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Clean Slate Research Projects

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10.) Rate Control Protocol

Started: May 2006

Overview

Rate Control Protocol (RCP) is a new congestion control algorithm designed for fast download times (i.e. aka user response times, or flow-completion times). Whereas other modifications to TCP (e.g. STCP, Fast TCP, XCP) are designed to work for specialized applications that use long-lived flows (scientific applications and super computer centers), RCP is designed for the typical flows of typical users in the Internet today. For example, a mid-size flow in the Internet today contains 1000 packets and TCP typically makes them last 10x longer than need-be (XCP is even worse). RCP makes flows finish close to the minimum possible, leading to a perceptible improvement for web users, distributed computing, and distributed file-systems. We believe RCP is the only congestion control algorithm to do this. The main properties of RCP are:

  • Typical Internet flows will see 10 times faster download times than TCP and 30 times faster than XCP. Winners are the greater than 90% of sessions that never leave slow-start today.
  • Efficiently uses high bandwidth-delay product networks such as the long haul optical links
  • Provably stable network independent of link-capacities, round-trip times and number of flows
  • Flows are easy to police, to ensure they adhere to congestion control (not generally possible with other schemes)
  • Network operators can give preference (or weighted preference) to some flows/aggregates.

 

RCP has two components: (1) End-host congestion control layer that sits between IP and TCP/UDP. During introduction, the end-host could adapt by testing for RCP at each end and along the path, falling back to TCP if need-be. (2) Each router maintains a single fair-share rate per link. Each packet carries the rate of the bottleneck link. For each packet, the router compares the two values. If the router's fair-share rate is smaller, it overwrites the value in the packet. This way, the source learns the fair-share rate of bottleneck link. It is simple, requires a very minor change to switches/routers, requires no per-flow state or per-packet computation.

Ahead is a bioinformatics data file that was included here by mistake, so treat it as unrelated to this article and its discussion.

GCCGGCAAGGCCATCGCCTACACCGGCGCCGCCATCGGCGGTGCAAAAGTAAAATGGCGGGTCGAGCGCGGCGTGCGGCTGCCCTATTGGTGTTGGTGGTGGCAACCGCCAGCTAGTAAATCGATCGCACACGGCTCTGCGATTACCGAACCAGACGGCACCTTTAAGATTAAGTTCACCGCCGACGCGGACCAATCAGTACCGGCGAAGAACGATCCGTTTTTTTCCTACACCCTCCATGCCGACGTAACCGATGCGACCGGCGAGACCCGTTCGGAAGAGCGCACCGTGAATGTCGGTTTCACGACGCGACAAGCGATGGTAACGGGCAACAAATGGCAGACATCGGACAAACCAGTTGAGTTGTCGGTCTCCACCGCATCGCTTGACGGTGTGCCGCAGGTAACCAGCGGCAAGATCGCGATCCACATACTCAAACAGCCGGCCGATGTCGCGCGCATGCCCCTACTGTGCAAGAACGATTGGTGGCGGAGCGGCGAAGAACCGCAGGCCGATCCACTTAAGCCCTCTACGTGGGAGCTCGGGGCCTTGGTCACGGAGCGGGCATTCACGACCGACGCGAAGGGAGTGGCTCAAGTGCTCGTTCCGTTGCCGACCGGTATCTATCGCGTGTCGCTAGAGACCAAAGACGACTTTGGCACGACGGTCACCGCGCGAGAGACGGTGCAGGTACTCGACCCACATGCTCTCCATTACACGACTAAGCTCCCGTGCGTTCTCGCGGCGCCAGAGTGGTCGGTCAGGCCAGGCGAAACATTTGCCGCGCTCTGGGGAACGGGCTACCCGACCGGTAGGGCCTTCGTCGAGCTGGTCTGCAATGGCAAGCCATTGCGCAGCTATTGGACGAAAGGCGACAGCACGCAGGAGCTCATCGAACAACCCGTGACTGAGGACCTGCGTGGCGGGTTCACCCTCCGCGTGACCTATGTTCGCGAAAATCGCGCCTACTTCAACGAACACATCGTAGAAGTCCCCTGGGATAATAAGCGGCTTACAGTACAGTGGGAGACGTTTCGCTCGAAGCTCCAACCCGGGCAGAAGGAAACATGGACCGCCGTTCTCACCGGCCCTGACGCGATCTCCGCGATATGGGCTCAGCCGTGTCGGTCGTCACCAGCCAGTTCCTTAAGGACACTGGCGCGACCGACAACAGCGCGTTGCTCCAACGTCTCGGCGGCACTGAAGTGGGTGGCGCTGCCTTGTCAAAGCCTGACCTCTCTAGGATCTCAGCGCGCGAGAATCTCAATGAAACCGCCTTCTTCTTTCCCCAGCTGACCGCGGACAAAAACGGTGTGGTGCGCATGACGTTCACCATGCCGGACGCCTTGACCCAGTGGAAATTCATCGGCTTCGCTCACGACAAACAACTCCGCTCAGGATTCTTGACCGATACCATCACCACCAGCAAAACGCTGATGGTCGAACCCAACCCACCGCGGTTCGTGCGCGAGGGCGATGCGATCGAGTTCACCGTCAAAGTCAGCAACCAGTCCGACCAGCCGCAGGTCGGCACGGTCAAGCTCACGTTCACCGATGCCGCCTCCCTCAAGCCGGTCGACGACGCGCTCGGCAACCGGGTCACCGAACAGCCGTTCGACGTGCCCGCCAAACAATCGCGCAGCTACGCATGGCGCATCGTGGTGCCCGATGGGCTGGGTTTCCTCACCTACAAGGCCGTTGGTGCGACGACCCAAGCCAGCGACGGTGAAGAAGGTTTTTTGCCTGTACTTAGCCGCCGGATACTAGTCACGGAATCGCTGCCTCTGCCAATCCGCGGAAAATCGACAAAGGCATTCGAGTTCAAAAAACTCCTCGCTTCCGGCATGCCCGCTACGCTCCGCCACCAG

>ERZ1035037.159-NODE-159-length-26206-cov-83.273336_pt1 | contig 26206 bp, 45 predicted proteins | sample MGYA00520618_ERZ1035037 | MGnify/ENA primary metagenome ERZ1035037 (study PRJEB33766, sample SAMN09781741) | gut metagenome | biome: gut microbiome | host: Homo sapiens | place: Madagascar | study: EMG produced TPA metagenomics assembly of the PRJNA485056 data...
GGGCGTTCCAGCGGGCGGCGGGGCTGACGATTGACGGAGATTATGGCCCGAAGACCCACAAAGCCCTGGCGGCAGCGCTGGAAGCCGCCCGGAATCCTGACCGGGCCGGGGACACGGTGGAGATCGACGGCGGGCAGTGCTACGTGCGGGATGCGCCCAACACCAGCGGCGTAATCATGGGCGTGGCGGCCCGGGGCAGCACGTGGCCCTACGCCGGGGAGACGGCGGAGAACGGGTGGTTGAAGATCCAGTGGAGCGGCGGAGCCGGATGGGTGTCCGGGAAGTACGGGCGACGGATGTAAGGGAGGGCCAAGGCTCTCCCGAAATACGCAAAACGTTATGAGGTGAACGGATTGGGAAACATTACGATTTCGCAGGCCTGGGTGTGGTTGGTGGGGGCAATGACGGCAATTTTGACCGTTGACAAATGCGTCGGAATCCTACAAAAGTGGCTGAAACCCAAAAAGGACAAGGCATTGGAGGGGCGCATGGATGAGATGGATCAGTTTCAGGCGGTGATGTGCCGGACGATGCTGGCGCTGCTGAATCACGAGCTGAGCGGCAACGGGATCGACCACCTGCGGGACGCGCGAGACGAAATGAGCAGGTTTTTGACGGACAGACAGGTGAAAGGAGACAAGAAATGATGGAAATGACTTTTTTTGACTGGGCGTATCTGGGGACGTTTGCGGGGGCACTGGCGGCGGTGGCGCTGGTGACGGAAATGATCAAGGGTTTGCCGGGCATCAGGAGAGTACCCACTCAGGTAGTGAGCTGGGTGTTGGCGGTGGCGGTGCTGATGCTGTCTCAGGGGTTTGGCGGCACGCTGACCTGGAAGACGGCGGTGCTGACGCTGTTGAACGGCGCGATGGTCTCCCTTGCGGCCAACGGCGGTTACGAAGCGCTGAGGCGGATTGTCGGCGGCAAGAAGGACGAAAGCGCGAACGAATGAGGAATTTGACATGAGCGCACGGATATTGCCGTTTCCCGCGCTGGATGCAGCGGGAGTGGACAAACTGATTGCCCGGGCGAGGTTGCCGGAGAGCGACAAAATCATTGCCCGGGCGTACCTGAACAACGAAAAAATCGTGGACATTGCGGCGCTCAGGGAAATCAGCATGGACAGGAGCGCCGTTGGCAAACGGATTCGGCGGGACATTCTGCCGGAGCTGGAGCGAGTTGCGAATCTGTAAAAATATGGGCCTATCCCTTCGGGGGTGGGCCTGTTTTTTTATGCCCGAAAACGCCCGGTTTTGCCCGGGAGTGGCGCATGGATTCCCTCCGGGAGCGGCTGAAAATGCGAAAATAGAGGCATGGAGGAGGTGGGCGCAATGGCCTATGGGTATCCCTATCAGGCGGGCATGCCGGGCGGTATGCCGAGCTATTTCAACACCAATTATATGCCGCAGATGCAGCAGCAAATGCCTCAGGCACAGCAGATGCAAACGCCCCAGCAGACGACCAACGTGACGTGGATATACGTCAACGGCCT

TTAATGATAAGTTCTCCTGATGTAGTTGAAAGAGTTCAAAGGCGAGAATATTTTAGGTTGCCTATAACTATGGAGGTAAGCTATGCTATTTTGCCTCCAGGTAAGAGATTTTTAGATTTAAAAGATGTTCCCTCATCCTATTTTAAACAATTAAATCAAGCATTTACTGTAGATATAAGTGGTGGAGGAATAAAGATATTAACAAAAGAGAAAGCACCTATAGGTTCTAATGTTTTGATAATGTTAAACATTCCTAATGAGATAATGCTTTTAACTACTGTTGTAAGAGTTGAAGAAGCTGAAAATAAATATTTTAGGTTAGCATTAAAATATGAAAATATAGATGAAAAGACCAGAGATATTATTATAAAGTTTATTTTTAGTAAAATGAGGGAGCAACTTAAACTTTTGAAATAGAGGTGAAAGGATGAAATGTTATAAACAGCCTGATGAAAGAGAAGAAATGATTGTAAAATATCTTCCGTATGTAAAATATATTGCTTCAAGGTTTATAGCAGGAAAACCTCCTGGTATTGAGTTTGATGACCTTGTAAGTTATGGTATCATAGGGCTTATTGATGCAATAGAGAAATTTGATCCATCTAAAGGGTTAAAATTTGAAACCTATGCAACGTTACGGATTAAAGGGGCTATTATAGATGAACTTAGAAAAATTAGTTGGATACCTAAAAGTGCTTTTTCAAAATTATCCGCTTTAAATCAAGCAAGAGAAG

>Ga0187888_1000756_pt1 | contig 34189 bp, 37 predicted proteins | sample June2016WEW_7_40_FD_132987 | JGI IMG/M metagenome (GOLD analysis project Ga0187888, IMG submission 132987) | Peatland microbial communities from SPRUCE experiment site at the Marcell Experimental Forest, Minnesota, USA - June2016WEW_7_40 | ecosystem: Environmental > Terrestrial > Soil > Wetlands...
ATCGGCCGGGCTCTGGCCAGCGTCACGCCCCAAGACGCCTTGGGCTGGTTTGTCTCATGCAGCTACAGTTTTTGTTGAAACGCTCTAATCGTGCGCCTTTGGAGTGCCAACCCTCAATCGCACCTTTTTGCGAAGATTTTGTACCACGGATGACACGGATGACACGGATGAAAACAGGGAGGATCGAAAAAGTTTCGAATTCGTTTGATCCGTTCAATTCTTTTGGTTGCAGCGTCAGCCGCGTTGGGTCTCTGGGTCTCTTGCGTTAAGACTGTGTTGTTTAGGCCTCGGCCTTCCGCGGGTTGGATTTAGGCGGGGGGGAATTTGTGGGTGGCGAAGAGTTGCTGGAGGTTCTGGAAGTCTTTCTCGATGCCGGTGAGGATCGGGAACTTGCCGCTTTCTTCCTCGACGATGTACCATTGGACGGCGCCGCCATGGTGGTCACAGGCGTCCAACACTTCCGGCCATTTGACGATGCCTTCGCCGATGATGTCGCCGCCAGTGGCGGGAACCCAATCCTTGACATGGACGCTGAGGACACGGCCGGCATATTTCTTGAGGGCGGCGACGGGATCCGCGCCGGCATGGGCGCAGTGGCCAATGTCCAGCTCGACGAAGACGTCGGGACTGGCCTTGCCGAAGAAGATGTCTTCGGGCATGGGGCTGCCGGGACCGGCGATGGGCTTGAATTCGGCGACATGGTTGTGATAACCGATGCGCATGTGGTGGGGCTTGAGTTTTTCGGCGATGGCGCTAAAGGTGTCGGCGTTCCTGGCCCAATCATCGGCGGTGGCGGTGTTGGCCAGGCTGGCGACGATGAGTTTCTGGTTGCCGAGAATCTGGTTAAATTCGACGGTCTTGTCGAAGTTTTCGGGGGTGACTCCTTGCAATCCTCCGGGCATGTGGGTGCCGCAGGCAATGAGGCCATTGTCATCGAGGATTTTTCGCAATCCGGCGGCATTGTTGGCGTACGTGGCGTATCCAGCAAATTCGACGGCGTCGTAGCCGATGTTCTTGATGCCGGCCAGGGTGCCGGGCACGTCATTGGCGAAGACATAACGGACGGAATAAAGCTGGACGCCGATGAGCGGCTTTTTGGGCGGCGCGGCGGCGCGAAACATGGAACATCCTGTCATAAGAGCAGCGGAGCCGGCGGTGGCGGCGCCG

Researchers

Nick McKeown
(Faculty) Faculty Director, Clean Slate Program, Associate Professor of EE and CS

Nandita Dukkipati
(Student) Electrical Engineering

Collaboration

Funding

This research is funded in part by NSF under ITR award ANI-0331653. RCP is part of the 100x100 Clean Slate Design Project.

Implementation

  • We have a RCP implementation in ns-2.28. Download RCP files rcp-v1.tar.gz (also includes sample .tcl files for RCP, TCP and XCP used in RCP papers).
  • Glen Gibb (EE, Stanford) is implementing the RCP router module in hardware on NetFPGA.
  • We have the RCP end-host implementation in the Virtual Network System (VNS) and are working on a Linux implementation.
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